Quick chemistry reminder: Lotions are formed through chemical, mechanical, and heat emulsification, so most of our questions will revolve around the issue of emulsification.
Review your recipe. Write down the size of the oil phase, the water phase, and the cool down phase. It should add up to 100%. If it doesn't, take a look at what could be reduced - normally the water phase.
If it is written in volume - tablespoons, teaspoons, cups, and so on - don't make this recipe. It's simply not accurate enough so you can replicate it next time. You want a recipe written in weight so you can be sure you have the same measurements every single time. A tablespoon of emulsifier could be short one time and over the next. Accuracy is important!
How do I know if it's a good recipe?
Why do we weigh our ingredients?
How to convert from percentages to weight?
How to convert from weight to percentages?
How much emulsifier did you use? Every emulsifier has a suggested usage rate, and I recommend using the higher level of emulsifier if you're new to using it. For Polawax - and Polawax only - there's a 25% oil phase rule of thumb for its usage. If you have 20% oils, you will use 5% emulsifier (multiply your oil percentage by 0.25 to get your amount!) If you're using something like BTMS-50, you don't have to use the 25% oil phase amount, but it isn't a bad to start. I know with something like Ritamulse, I used 8% every time because I couldn't find a suggested usage rate from anyone, but I kept seeing this amount in the sample recipes from the company (never 7%, never 9%, always 8% regardless of the oil phase...weird!)
As an aside, some emulsifiers don't play well with other ingredients. Check to ensure your emulsifier can play well with cationic or positively charged ingredients, different preservatives, and extracts. (Using Optiphen as a preservative can cause some problems with curdled lotions!)
Did you actually use an emulsifier? If you used beeswax as the emulsifier in your product, you won't get emulsification.
Related post: Beeswax is not an emulsifier.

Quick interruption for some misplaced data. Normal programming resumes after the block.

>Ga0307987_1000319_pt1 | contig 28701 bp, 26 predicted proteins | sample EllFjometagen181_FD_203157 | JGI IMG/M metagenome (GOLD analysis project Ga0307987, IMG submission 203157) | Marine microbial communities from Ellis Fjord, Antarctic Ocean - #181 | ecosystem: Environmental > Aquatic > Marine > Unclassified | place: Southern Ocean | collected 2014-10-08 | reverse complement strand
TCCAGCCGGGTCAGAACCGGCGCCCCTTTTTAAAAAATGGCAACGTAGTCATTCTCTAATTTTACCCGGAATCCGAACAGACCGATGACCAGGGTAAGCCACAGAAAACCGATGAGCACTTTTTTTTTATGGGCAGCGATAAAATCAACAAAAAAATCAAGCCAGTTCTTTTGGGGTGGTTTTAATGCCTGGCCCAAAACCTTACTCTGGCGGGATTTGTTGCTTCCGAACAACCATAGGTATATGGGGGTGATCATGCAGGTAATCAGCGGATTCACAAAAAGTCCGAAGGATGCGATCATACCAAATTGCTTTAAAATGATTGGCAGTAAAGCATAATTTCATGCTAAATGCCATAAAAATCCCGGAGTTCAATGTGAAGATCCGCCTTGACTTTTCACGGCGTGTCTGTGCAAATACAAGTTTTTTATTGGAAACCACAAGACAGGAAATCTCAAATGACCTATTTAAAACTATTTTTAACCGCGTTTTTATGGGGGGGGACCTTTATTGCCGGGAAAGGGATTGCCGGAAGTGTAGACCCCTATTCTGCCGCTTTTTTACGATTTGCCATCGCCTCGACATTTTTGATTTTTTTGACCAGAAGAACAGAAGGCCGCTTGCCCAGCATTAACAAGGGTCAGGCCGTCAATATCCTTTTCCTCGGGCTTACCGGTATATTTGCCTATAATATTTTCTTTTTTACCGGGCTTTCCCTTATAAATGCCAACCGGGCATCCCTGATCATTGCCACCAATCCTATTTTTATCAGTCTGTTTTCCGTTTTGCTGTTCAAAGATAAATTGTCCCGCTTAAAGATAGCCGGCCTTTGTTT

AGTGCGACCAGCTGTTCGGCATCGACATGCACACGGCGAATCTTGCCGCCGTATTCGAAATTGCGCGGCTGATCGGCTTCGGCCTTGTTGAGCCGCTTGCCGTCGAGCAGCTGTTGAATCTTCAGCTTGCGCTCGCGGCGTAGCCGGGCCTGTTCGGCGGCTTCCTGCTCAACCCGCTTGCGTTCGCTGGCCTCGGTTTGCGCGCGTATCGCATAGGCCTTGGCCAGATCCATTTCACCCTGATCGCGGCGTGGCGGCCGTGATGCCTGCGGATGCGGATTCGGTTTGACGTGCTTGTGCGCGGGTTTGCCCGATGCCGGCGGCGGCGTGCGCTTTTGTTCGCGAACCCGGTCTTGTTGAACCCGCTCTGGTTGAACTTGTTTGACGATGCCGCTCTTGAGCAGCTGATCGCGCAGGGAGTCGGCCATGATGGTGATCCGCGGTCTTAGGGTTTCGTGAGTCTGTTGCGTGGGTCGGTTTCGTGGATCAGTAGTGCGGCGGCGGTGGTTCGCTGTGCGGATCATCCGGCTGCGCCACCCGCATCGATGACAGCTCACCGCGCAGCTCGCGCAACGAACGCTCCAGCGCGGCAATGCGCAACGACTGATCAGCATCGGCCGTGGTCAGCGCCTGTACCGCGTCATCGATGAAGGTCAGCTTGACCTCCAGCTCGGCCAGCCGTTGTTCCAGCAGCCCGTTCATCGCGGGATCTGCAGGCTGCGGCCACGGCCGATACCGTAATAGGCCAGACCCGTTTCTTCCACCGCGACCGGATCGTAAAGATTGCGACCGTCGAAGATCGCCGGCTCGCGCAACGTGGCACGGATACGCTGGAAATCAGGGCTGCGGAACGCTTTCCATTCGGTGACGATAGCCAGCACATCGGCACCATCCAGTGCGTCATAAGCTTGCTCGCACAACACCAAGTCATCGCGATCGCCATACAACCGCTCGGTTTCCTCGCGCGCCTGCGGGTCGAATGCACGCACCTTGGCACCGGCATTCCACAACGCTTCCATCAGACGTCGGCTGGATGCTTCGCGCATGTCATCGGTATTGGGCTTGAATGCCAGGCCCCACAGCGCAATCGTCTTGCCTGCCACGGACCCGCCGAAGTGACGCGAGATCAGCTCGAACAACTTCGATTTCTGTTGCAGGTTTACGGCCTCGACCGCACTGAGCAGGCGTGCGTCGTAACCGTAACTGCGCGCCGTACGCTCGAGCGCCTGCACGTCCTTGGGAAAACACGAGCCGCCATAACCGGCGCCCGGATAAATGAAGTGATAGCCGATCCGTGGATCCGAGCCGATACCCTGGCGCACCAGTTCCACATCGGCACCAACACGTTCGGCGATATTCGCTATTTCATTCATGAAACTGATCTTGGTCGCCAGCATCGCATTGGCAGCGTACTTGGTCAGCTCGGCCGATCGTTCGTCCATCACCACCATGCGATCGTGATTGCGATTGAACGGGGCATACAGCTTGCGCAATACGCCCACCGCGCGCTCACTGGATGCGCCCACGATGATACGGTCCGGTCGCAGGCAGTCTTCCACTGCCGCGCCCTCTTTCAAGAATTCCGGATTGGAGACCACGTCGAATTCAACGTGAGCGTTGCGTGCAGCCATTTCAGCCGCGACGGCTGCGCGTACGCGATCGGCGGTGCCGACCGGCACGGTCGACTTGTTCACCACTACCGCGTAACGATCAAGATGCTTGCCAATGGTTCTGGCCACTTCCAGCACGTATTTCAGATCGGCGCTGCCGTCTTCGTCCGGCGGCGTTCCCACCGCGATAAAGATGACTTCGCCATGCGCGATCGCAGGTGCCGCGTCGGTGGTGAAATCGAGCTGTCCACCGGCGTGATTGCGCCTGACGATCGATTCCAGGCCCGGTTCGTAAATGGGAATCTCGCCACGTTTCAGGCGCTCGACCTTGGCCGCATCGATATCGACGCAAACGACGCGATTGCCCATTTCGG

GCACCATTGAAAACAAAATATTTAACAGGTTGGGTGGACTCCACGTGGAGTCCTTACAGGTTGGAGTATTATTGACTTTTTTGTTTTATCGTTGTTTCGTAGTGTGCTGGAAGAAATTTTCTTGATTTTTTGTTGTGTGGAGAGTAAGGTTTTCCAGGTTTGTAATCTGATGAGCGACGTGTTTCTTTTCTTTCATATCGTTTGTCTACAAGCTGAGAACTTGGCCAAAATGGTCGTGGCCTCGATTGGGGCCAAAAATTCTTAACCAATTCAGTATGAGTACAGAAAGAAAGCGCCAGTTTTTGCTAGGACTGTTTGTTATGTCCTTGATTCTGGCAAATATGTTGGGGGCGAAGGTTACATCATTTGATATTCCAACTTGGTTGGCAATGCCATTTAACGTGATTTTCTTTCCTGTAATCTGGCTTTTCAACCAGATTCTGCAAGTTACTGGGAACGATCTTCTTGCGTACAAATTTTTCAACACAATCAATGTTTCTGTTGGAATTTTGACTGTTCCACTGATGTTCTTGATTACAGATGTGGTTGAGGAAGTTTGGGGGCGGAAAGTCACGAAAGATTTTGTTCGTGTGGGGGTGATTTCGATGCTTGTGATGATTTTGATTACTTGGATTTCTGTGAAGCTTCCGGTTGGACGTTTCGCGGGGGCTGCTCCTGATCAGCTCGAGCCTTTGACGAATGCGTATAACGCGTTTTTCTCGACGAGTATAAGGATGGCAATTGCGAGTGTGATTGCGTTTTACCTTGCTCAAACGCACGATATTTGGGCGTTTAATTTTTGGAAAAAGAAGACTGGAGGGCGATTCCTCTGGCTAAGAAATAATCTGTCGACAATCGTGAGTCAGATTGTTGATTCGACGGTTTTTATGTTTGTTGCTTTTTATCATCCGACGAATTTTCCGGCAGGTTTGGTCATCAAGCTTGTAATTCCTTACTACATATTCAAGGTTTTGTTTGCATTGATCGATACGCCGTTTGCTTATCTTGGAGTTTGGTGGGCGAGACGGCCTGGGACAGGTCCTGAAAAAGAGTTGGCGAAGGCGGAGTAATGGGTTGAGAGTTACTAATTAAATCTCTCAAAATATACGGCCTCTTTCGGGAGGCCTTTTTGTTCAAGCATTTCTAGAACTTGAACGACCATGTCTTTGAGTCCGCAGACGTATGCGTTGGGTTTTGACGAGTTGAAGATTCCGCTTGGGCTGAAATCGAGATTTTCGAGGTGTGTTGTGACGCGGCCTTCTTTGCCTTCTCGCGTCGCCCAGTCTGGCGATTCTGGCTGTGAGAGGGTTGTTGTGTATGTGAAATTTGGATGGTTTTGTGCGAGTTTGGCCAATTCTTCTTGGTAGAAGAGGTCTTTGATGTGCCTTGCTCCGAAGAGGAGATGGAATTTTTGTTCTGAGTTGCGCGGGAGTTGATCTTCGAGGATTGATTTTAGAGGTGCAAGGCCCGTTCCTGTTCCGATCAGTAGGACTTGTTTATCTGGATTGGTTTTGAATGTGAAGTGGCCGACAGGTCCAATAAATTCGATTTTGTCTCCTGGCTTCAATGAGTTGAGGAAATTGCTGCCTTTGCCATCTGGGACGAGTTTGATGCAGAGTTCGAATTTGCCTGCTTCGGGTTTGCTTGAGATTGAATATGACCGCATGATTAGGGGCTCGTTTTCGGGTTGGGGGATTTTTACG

heat and hold both the heated water phase and heated oil phase at 70˚C/158F for 20 minutes? If you didn't, then go back and try the recipe again and do that. The majority of fails I read about this morning were from people who didn't heat and hold.
I'm really confused about why heating and holding is a controversial subject. I saw the owner of a forum tell the readers that we were wasting our precious "life minutes" heating and holding and that it ruins the oils. It does not ruin oils and we aren't wasting time heating and holding as it's an important part of the process for the chemistry of emulsification - read this post if you're interested in learning more - as well as the preservation of the product.
Did you add the water to the oil phase or the oil to the water phase? Turns out that really doesn't matter much for us homecrafters!
Did you wait until the product cooled down to 45˚C/113˚F before adding the cool down phase? When I made a lotion with Ritamulse, I added my preservatives and cool down phase at 50˚C (which is fine for Polawax) and it curdled almost immediately! Eek! A kilogram of lotion ruined!
Related post: Cool down phase
Did you add some oils into the cool down phase without heating them? There's this idea going around that some oils are too fragile to be heated and held. This is simply not true. Oils can withstand a ton of heating, and the various things we find in oils - polyphenols, phytosterols, fatty acids, vitamins, and minerals - can handle being heated and held at 70˚C. If you add them to the cool down phase, you may see some separation!
Heating, holding, and thawing our ingredients!
Does heating & holding hurt our oils?
Questions about mixing.
Combining the two phases: Mixing
Ask yourself these questions and I think you'll find the answer to why your lotion failed. Fails are normal and part of the process. I know it feels like you're wasting supplies, but think of how much you've learned from just one separated lotion! You've learned about emulsifiers, heating and holding, measuring by weight, choosing a good recipe, mixing, and everything else. It's worth the frustration and garbaged supplies if you can make an awesome lotion next time!
Related posts for this post:
The chemistry behind why lotions fail!
An example of lotion fail!